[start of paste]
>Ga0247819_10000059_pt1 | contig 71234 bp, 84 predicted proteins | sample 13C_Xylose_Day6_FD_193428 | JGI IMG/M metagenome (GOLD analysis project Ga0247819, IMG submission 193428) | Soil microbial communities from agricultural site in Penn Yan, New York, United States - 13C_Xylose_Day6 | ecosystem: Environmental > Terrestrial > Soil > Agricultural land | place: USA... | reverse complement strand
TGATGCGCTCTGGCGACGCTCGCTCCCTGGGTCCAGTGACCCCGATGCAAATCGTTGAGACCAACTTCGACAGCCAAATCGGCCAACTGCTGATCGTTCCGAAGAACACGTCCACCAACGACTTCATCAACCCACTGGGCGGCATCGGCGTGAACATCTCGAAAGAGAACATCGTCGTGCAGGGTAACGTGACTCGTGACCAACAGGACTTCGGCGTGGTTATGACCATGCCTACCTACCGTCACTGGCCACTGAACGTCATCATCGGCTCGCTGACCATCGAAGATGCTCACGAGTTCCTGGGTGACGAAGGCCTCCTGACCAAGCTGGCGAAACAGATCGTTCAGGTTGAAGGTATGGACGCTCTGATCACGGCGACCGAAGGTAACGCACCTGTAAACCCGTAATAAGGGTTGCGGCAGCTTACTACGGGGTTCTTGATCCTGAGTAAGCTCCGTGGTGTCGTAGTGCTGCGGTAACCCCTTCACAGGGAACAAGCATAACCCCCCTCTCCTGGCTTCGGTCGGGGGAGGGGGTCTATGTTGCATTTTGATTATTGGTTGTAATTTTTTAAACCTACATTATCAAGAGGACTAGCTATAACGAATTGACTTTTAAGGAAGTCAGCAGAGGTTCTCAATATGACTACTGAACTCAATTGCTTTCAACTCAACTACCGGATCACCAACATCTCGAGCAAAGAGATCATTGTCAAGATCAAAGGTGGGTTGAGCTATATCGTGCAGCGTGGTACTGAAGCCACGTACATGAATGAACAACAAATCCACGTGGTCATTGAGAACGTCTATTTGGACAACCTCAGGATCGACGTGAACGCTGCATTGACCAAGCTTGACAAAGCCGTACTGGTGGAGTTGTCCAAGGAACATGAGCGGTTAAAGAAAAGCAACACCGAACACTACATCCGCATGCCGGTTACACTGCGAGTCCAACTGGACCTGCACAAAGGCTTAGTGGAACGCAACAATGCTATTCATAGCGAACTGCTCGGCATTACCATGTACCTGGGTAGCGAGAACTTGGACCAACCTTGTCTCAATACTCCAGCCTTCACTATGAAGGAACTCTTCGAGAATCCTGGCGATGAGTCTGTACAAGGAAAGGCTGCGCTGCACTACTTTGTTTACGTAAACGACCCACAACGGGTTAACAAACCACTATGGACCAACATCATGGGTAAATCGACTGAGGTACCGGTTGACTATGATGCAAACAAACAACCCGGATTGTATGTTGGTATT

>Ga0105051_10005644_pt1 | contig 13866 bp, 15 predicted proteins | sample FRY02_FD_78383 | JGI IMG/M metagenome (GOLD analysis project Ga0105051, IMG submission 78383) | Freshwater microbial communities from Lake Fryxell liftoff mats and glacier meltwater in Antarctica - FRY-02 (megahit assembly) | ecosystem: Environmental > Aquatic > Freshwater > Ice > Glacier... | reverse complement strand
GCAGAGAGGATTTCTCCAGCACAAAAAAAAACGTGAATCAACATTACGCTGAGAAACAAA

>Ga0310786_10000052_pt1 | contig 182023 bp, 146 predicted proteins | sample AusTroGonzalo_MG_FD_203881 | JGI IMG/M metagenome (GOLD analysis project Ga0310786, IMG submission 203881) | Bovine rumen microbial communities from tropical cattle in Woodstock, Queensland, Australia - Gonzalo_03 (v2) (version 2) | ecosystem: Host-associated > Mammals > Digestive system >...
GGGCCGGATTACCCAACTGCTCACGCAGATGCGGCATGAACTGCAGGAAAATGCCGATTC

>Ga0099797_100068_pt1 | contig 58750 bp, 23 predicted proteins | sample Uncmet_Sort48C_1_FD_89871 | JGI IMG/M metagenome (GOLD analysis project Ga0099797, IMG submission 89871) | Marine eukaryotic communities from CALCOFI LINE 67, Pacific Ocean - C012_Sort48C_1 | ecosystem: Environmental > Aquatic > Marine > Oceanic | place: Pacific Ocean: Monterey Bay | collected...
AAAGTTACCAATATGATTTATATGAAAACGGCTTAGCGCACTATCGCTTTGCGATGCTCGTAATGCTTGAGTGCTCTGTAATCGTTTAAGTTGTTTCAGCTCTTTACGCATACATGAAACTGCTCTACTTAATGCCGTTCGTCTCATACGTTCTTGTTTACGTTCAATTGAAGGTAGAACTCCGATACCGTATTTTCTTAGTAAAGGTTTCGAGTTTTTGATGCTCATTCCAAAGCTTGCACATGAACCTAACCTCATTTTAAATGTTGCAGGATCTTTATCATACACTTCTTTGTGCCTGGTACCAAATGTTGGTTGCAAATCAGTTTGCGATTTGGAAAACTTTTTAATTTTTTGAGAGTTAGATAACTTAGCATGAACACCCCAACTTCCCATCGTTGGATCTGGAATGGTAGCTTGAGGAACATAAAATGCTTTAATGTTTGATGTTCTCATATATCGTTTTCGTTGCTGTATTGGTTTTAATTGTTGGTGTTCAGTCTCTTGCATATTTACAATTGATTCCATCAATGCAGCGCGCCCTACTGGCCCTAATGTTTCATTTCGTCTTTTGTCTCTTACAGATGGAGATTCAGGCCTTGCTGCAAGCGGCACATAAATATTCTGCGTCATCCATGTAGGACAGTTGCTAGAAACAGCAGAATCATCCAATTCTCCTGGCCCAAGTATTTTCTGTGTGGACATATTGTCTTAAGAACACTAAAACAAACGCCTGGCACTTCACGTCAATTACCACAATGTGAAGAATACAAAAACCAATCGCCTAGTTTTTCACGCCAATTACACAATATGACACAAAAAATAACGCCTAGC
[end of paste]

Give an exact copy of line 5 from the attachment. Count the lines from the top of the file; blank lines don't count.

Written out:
>Ga0310786_10000052_pt1 | contig 182023 bp, 146 predicted proteins | sample AusTroGonzalo_MG_FD_203881 | JGI IMG/M metagenome (GOLD analysis project Ga0310786, IMG submission 203881) | Bovine rumen microbial communities from tropical cattle in Woodstock, Queensland, Australia - Gonzalo_03 (v2) (version 2) | ecosystem: Host-associated > Mammals > Digestive system >...